Key to Umbria: Montefalco

San Bartolomeo (11th century)

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This church was first documented in 1219, and it became the most important church in Montefalco.  The bishop of Spoleto merged it with a number of other churches in the surrounding countryside in the period 1222-36, in order to encourage the population to concentrate within the walls of town.  In the late 14th century, San Bartolomeo acquired all of the privileges of the former parish church of San Fortunato

In 1599, San Bartolomeo was raised to the rank of collegiate church with 12 canons  and became responsible for the other parish churches of: 

  1. Santa Maria di Turri;

  2. San Giovanni di Colle Mora; and

  3. San Lorenzo (later Santa Maria delle Grazie). 

San Bartolomeo was restored and enlarged in 1638-46.  It acquired the church of Sant’ Illuminata when the Augustinian community there was suppressed in 1653, and Bishop Pietro Carlo Benedetti of Spoleto re-consecrated it in 1728.



The apse of the original church survived this restoration.  Other elements from the original structure are embedded in the fabric at the rear, including these two Romanesque windows. 


Madonna and Child (15th century)

This fresco fragment, which is inserted into the altarpiece on the high altar (see below), was transferred from Porta San Bartolomeo in the 18th century.

SS Bartholomew and John the Evangelist (17th century)

The backdrop to the above fragment, which forms the altarpiece on the high altar, is signed by Giacinto Gimignani.  St Bartholomew points to the fragment, which is in a fictive oval frame held by angels, while St John the Evangelist looks up at it.  The composition is based on the Madonna della Vallicella (1608) by Peter Paul Rubens, which is on the high altar of Santa Maria della Vallicella, Rome.

Consigning of the Keys (1663)

This altarpiece, which is signed by the Flemish painter Jacopo Ybot and dated by inscription, is on the altar on the left.  It depicts Jesus giving the Keys of Heaven to St Peter.

Works from the Church

Latin Inscription (late 1st century BC)

This (now lost) fragmentary inscription (AE 1965, 279a) was discovered in 1958 on a stone that was embedded near the font: the reverse side had been carved in the Middle Ages with the Lamb of God.  The fragmentary inscription reads:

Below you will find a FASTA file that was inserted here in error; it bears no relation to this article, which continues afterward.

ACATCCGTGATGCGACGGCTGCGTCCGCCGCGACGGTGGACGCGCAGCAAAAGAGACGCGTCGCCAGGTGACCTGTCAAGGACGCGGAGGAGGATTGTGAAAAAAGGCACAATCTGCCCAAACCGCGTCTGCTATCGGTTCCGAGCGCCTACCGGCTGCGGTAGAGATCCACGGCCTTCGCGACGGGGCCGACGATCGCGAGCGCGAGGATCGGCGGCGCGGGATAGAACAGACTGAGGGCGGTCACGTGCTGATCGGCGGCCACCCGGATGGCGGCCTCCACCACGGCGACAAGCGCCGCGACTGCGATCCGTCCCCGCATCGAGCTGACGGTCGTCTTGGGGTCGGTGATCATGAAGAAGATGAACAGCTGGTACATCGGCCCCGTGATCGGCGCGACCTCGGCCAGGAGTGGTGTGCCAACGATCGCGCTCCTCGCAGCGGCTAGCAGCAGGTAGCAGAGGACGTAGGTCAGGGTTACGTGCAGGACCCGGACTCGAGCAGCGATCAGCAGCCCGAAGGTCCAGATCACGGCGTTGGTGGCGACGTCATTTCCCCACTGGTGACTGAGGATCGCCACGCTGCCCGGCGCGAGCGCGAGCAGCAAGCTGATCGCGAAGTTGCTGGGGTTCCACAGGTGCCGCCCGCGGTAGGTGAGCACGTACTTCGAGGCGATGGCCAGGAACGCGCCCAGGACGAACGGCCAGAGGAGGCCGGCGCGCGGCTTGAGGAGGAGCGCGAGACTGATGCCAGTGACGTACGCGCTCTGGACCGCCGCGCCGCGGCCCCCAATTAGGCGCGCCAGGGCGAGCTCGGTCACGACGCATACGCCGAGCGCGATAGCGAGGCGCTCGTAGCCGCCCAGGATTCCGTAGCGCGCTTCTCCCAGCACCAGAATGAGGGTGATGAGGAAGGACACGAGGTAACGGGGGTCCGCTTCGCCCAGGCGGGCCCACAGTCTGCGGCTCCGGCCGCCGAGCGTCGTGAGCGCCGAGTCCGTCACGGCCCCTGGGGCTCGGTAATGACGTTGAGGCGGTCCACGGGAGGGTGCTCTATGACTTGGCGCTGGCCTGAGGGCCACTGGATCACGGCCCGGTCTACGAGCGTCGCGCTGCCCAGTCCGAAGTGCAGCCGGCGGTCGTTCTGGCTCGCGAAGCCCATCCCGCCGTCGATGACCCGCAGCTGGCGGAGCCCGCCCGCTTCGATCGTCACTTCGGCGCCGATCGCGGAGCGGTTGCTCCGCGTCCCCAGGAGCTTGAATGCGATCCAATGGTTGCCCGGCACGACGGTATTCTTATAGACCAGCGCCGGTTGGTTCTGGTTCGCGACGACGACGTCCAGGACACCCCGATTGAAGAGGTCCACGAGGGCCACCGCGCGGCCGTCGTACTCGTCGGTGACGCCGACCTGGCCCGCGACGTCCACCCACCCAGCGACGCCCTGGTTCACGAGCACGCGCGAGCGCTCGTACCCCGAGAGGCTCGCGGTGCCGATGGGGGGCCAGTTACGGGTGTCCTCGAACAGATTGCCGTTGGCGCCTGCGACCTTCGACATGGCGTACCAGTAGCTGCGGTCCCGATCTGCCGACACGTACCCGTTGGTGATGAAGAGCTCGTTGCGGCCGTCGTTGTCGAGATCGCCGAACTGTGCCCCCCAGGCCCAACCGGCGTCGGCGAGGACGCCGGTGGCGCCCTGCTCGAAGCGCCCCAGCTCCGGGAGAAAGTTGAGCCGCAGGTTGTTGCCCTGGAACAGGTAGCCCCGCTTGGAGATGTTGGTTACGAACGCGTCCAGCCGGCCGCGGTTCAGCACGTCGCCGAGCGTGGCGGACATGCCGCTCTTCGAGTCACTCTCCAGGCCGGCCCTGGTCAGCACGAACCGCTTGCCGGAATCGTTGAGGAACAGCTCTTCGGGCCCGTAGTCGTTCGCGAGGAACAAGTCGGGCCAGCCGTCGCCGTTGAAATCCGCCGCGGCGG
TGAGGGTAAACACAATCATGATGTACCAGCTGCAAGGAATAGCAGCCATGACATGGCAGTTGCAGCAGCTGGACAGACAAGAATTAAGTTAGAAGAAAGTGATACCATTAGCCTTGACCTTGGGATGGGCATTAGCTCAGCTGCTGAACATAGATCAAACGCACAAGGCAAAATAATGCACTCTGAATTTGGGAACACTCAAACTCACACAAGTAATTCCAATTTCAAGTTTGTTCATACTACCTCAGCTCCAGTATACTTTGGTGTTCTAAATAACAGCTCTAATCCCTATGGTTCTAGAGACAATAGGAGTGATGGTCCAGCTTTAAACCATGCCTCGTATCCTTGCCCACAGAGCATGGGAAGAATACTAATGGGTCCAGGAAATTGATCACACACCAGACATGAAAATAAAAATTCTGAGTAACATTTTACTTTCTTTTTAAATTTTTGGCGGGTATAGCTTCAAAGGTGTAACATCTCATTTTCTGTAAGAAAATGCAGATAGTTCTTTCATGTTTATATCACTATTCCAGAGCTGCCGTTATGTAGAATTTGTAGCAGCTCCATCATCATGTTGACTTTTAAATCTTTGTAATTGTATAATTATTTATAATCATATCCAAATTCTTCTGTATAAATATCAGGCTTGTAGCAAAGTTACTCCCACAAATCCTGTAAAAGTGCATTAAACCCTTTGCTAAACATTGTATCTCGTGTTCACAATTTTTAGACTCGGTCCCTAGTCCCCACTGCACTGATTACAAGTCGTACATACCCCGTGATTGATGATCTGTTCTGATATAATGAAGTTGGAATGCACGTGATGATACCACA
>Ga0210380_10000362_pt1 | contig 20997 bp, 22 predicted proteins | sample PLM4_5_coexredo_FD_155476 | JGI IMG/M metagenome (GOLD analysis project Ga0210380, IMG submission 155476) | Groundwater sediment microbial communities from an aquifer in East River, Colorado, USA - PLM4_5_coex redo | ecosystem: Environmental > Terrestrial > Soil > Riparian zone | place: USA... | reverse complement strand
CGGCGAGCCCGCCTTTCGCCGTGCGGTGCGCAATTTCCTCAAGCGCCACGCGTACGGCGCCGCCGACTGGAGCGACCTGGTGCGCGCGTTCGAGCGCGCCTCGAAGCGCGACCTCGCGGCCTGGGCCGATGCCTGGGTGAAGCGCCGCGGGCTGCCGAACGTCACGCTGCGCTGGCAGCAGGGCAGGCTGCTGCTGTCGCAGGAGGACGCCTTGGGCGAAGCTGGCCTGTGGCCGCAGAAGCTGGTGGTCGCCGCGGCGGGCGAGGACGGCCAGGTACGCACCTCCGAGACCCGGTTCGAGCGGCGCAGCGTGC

[.... IIIIVIR(o) Q(uin)]Q[uennali] VIVIR (o) SACIR(is) [FAC(iundis) ......]

[...qu]AEST(ori) MARONI I[....]

[...] MVNICIP(es) ET INC(olae) [...]

It commemorates a person whose name was on the fragment that is missing from the top of the stone.  The rest of the inscription records:

  1. his tenure in two positions in a municipal magistracy, presumably that of Mevania (Bevagna):

  2. quattuorvir quinquennial;  and

  3. quaestor;

  4. his role as a sevir sacris faciundis, a member of the college of six priests that is known (from other inscriptions) to have existed in Mevania; and

  5. his position as a ‘marone’.

This is, in fact, the latest-known reference to the position of ‘marone’, which became obsolete in civic government after municipalisation in 90 BC.  It is possible that the name was used for a religious office thereafter and, in particular, in this example.

The third line presumably referred to the inhabitants of Mevania, including foreign residents (incolae).  It is likely that:

  1. they had dedicated something to the illustrious man named in the dedication; or

  2. he had undertaken a public commission for their benefit.

Funerary altar (1st century AD)

This Roman artefact, which was originally an outdoor funerary altar and which had the ashes of the deceased inside, was subsequently used as a water stoup in San Bartolomeo before it was moved to the Museo Civico

The inscription dedicates it to the Manes Gods, or gods of the underworld. Titus Aelius Primitivus dedicated it to his son, Titus Aelius Hospes, who was born in Mevania (Bevagna) and died when only 12 years old.  The name “Primitivus” suggests that the father was a freedman, and hence the first of a new family line. 

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